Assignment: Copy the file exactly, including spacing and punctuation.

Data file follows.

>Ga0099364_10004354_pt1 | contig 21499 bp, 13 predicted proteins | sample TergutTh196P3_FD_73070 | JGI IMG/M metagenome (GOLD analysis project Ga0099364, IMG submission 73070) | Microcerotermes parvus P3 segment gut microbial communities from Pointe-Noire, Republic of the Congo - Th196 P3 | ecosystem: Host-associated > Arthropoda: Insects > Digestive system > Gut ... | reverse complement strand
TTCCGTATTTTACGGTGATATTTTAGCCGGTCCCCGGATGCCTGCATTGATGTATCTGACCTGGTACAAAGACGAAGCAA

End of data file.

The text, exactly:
>Ga0099364_10004354_pt1 | contig 21499 bp, 13 predicted proteins | sample TergutTh196P3_FD_73070 | JGI IMG/M metagenome (GOLD analysis project Ga0099364, IMG submission 73070) | Microcerotermes parvus P3 segment gut microbial communities from Pointe-Noire, Republic of the Congo - Th196 P3 | ecosystem: Host-associated > Arthropoda: Insects > Digestive system > Gut ... | reverse complement strand
TTCCGTATTTTACGGTGATATTTTAGCCGGTCCCCGGATGCCTGCATTGATGTATCTGACCTGGTACAAAGACGAAGCAA